Bent Over Rows and Back Pain: Fixing common mistakes

The key to rehabbing a bad back is knowing what is causing the pain and making sure that what you’re doing in the gym isn’t making things worse. Today, we are going to break down the bent over row and target common mistakes back pain sufferers typically make. The point of this article is to put your mind at ease when it comes to doing this exercise right. If you are constantly getting weird tweaks in your lower back or something just doesn’t feel right when doing the barbell bent over row. I am going to go over the most common mistakes people make as well as how to fix them and a couple alternative exercises. 

When it comes to getting into actual weight lifting when you’re dealing with back pain, I need you to understand one thing. Just because it’s an exercise doesn’t mean its good for you to be doing. Not all movement is good for a lower back injury. First, focus on your root cause and gradually introduce the weights back in. If the barbell bent over row is a staple in your program, listen up!

 

Grip variations when doing the bent over row.

 

The first thing I want to cover (that I didn’t mention in the video) is your grip on the bar. In the video, I show an overhand grip which is just one way of doing it. The bent over row is about feeling rather than maximum weight.  You want to be able to activate the shoulder blades and draw them together.  Which grip you use doesn’t really matter for the sake of this article. Odds are if you’re reading this you’re trying to combat a lower back injury, so you need to focus more on doing it right and pain free over anything else.

Overhand Grip

The Underhand Grip

 

The underhand grip tends to be a little easier on the shoulders, so if you have a lower back issue and shoulder pain, this is a safer and more comfortable way of pulling. Again, one way is not the only way. Try both and see which one allows YOU to have more control of the weight.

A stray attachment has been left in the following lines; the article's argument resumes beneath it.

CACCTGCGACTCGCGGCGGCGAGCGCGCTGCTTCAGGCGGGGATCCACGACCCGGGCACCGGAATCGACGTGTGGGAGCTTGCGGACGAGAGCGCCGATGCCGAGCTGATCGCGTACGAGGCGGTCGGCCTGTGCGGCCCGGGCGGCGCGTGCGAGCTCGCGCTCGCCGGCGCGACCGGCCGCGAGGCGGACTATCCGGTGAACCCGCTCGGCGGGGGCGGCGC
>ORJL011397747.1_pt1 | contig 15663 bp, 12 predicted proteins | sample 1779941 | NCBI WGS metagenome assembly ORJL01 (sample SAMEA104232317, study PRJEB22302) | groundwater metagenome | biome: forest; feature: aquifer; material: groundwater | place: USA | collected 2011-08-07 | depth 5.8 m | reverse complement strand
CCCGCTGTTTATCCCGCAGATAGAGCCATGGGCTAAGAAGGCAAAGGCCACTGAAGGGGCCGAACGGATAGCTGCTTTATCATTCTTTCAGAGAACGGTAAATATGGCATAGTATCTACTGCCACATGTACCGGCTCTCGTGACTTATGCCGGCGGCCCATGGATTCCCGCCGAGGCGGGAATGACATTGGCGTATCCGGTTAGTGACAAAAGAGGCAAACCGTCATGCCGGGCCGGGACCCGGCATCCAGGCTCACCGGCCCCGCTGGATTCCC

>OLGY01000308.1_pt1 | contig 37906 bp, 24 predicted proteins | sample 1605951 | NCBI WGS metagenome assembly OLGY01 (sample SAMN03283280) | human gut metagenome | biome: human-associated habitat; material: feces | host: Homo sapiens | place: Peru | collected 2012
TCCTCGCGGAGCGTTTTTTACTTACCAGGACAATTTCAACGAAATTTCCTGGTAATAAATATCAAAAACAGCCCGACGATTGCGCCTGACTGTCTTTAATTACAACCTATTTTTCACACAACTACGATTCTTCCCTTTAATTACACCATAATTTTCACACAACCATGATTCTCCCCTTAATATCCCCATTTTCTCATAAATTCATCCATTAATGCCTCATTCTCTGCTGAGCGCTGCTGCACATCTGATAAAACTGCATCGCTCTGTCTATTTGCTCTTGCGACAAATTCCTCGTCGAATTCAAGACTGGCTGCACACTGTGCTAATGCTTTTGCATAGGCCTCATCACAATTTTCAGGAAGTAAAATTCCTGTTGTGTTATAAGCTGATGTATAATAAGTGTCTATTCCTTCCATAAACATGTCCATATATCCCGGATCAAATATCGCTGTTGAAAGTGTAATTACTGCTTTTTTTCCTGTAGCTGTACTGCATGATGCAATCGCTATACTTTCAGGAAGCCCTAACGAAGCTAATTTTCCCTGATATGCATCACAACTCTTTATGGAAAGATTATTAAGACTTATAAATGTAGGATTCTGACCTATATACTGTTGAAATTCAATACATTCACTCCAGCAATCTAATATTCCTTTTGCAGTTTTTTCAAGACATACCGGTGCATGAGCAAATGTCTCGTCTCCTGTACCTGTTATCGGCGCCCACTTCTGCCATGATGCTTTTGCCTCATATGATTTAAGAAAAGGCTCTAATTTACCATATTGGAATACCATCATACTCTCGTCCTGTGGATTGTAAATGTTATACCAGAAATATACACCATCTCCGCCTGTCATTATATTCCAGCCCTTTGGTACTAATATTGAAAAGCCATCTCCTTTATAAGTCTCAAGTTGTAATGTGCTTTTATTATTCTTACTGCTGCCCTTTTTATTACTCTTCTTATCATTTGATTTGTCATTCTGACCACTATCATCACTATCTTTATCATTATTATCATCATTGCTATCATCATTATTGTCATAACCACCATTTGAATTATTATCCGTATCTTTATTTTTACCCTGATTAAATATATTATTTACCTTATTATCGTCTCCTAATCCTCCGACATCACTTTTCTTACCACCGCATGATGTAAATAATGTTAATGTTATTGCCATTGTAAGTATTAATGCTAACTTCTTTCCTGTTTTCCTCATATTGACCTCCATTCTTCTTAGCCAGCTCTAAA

How to do the bent over rows while dealing with back pain

 

Today I want to direct you to a video I put together showing you the breakdown of what most people do wrong with this exercises. Watch till the end because I go over two alternative exercises to the barbell bent over row that you can integrate into your workout.

 

Some key points I want you to take from the video.

 

1 – Before you hinge at the waist and get into the “bent over” position, lock in your core first. Don’t make the mistake of hinging then bracing as you begin to do the first rep. Prepare your body for the work before it’s done, don’t just react to what’s happening.

2 – Be intentional about the exercise. Take 100% of the momentum out of the exercises and focus on the contraction of the muscles being worked, the brace on your core and your breathing cycle. It seems like a lot but as you practice you will get better and better.

3 – Don’t hesitate to switch to one of the alternative exercises I give at the end of this video. Nothing says you have to do the traditional bent over row to get a good back workout in. Don’t trade ego for pain. It’s not a good long game tactic.

 

 

The key to being able to continue to progress with your lower back injury and workout is to pick your exercises wisely. The last thing you want to do is make things worse or keep things inflamed to the point where the rehab portion of your training wont ever work. Don’t let your favorite exercise keep you from beating your back injury. Play it smart and think long term!

 

Another great video on the topic of bent over rows is by a respected pro athlete trainer and Physical Therapist Jeff Cavaliere. In this video below he shares the common misconception with arm height and muscle activation. He takes two, side by side videos of him doing the same exercise and asks which one is right and which one is wrong. I bet you can’t point out the one thats wrong before he tells you!

This video gives some great background on the best way to use the scapula movers to successfully do this exercise as well as saving your shoulders while doing it.

 

What is your history with this exercise? Do you find yourself making these mistakes and dealing with lower back pain? Let me know your experience in the comments below!

 

Share this article is you know some people who have terrible form in the gym! You could save their back!

 

Thanks!

 

William


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